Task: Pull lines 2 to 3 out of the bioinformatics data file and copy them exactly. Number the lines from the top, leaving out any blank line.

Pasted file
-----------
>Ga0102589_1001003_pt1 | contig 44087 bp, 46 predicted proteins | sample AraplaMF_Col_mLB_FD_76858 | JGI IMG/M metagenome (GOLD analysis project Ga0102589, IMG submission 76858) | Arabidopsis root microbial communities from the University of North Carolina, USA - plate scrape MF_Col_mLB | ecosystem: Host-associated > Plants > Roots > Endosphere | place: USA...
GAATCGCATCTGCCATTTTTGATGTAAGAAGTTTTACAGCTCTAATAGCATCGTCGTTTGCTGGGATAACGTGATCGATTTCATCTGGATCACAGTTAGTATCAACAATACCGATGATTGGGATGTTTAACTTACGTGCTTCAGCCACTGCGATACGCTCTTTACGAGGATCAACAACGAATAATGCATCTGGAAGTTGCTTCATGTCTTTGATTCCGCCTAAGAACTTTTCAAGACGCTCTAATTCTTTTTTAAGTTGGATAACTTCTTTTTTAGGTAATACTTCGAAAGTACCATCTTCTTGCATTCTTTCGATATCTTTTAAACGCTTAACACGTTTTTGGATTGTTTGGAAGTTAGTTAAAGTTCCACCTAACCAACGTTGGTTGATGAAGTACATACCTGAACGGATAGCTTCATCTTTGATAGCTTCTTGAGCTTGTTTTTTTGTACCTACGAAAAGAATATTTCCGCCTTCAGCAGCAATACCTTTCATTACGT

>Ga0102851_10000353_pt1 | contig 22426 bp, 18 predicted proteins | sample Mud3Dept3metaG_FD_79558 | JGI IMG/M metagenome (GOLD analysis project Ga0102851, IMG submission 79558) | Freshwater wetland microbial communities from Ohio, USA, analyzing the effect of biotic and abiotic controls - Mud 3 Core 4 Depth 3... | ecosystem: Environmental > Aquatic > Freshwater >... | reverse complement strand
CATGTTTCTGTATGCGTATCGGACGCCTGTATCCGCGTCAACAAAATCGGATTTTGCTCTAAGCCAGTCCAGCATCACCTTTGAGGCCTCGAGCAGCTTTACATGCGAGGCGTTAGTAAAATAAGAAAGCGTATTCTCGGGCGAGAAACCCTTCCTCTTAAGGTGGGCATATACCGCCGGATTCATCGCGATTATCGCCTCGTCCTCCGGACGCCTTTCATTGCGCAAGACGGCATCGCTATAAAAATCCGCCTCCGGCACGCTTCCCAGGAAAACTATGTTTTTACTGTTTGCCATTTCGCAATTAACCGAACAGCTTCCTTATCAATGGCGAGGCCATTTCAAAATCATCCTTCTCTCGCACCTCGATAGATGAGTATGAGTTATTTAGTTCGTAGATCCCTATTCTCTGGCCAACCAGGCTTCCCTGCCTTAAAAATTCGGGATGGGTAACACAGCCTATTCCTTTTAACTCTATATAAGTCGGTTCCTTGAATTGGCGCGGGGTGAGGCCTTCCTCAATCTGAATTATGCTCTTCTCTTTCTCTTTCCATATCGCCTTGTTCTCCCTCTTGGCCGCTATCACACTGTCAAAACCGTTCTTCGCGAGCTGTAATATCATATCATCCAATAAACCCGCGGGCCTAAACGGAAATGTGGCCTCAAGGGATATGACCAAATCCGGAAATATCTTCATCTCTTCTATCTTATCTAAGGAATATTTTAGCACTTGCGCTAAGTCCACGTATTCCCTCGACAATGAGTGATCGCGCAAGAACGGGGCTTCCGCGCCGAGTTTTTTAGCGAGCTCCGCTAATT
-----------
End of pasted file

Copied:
GAATCGCATCTGCCATTTTTGATGTAAGAAGTTTTACAGCTCTAATAGCATCGTCGTTTGCTGGGATAACGTGATCGATTTCATCTGGATCACAGTTAGTATCAACAATACCGATGATTGGGATGTTTAACTTACGTGCTTCAGCCACTGCGATACGCTCTTTACGAGGATCAACAACGAATAATGCATCTGGAAGTTGCTTCATGTCTTTGATTCCGCCTAAGAACTTTTCAAGACGCTCTAATTCTTTTTTAAGTTGGATAACTTCTTTTTTAGGTAATACTTCGAAAGTACCATCTTCTTGCATTCTTTCGATATCTTTTAAACGCTTAACACGTTTTTGGATTGTTTGGAAGTTAGTTAAAGTTCCACCTAACCAACGTTGGTTGATGAAGTACATACCTGAACGGATAGCTTCATCTTTGATAGCTTCTTGAGCTTGTTTTTTTGTACCTACGAAAAGAATATTTCCGCCTTCAGCAGCAATACCTTTCATTACGT

>Ga0102851_10000353_pt1 | contig 22426 bp, 18 predicted proteins | sample Mud3Dept3metaG_FD_79558 | JGI IMG/M metagenome (GOLD analysis project Ga0102851, IMG submission 79558) | Freshwater wetland microbial communities from Ohio, USA, analyzing the effect of biotic and abiotic controls - Mud 3 Core 4 Depth 3... | ecosystem: Environmental > Aquatic > Freshwater >... | reverse complement strand